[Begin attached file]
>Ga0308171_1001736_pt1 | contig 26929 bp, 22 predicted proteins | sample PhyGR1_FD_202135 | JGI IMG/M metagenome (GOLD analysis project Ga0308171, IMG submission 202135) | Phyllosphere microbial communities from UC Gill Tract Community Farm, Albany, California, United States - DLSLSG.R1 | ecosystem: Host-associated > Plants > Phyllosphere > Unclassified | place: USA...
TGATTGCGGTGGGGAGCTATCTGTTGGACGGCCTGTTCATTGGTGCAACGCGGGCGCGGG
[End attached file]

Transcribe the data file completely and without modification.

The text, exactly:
>Ga0308171_1001736_pt1 | contig 26929 bp, 22 predicted proteins | sample PhyGR1_FD_202135 | JGI IMG/M metagenome (GOLD analysis project Ga0308171, IMG submission 202135) | Phyllosphere microbial communities from UC Gill Tract Community Farm, Albany, California, United States - DLSLSG.R1 | ecosystem: Host-associated > Plants > Phyllosphere > Unclassified | place: USA...
TGATTGCGGTGGGGAGCTATCTGTTGGACGGCCTGTTCATTGGTGCAACGCGGGCGCGGG